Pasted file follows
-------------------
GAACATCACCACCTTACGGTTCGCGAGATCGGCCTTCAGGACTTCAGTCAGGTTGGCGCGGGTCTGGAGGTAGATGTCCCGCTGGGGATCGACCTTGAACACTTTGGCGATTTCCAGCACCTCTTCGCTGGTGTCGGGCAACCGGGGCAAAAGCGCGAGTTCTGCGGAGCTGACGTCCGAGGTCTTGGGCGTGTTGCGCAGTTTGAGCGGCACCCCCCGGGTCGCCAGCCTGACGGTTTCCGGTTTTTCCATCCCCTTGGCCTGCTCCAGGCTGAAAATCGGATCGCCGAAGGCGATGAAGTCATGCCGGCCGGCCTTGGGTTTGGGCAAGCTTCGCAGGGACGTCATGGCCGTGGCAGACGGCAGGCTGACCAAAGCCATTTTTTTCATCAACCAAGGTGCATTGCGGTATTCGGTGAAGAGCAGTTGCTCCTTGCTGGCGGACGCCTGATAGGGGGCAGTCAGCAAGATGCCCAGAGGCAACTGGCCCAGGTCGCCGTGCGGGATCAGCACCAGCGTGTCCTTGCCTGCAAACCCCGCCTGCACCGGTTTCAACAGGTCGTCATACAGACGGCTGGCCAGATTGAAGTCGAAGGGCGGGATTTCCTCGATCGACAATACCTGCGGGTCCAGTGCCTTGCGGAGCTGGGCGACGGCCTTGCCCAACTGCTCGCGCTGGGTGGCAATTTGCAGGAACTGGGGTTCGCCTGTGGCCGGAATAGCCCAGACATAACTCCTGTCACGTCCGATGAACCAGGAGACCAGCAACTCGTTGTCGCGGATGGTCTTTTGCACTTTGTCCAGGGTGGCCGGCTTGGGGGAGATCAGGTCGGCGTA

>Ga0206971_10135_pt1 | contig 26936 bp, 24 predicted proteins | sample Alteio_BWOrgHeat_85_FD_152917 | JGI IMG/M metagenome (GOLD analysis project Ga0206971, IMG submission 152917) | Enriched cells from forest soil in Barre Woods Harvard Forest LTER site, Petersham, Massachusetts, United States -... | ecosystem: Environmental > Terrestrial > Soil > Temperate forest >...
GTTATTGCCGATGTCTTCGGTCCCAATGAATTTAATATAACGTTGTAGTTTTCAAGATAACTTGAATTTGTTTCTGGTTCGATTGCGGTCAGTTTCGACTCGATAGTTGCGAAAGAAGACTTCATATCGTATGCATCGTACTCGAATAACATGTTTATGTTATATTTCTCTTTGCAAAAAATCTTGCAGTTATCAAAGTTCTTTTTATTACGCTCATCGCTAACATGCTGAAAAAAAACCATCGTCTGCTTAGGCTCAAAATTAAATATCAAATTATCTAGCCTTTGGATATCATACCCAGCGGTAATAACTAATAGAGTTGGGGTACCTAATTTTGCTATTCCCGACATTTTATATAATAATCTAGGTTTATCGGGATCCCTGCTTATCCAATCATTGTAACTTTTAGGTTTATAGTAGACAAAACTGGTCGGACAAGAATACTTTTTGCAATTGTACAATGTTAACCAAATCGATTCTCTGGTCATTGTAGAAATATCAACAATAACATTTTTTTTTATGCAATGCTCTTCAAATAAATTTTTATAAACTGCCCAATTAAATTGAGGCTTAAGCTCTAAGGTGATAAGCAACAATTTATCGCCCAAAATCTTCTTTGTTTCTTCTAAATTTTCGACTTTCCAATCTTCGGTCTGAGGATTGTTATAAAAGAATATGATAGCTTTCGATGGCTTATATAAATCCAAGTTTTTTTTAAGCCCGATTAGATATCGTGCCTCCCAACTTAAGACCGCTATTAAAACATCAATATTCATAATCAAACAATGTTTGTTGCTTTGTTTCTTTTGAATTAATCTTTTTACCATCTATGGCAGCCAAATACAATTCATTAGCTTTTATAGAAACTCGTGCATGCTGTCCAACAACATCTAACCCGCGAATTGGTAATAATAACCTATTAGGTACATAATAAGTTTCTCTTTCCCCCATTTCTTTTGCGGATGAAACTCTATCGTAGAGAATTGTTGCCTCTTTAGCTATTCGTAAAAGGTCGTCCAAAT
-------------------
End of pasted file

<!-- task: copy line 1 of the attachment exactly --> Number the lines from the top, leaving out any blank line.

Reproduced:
GAACATCACCACCTTACGGTTCGCGAGATCGGCCTTCAGGACTTCAGTCAGGTTGGCGCGGGTCTGGAGGTAGATGTCCCGCTGGGGATCGACCTTGAACACTTTGGCGATTTCCAGCACCTCTTCGCTGGTGTCGGGCAACCGGGGCAAAAGCGCGAGTTCTGCGGAGCTGACGTCCGAGGTCTTGGGCGTGTTGCGCAGTTTGAGCGGCACCCCCCGGGTCGCCAGCCTGACGGTTTCCGGTTTTTCCATCCCCTTGGCCTGCTCCAGGCTGAAAATCGGATCGCCGAAGGCGATGAAGTCATGCCGGCCGGCCTTGGGTTTGGGCAAGCTTCGCAGGGACGTCATGGCCGTGGCAGACGGCAGGCTGACCAAAGCCATTTTTTTCATCAACCAAGGTGCATTGCGGTATTCGGTGAAGAGCAGTTGCTCCTTGCTGGCGGACGCCTGATAGGGGGCAGTCAGCAAGATGCCCAGAGGCAACTGGCCCAGGTCGCCGTGCGGGATCAGCACCAGCGTGTCCTTGCCTGCAAACCCCGCCTGCACCGGTTTCAACAGGTCGTCATACAGACGGCTGGCCAGATTGAAGTCGAAGGGCGGGATTTCCTCGATCGACAATACCTGCGGGTCCAGTGCCTTGCGGAGCTGGGCGACGGCCTTGCCCAACTGCTCGCGCTGGGTGGCAATTTGCAGGAACTGGGGTTCGCCTGTGGCCGGAATAGCCCAGACATAACTCCTGTCACGTCCGATGAACCAGGAGACCAGCAACTCGTTGTCGCGGATGGTCTTTTGCACTTTGTCCAGGGTGGCCGGCTTGGGGGAGATCAGGTCGGCGTA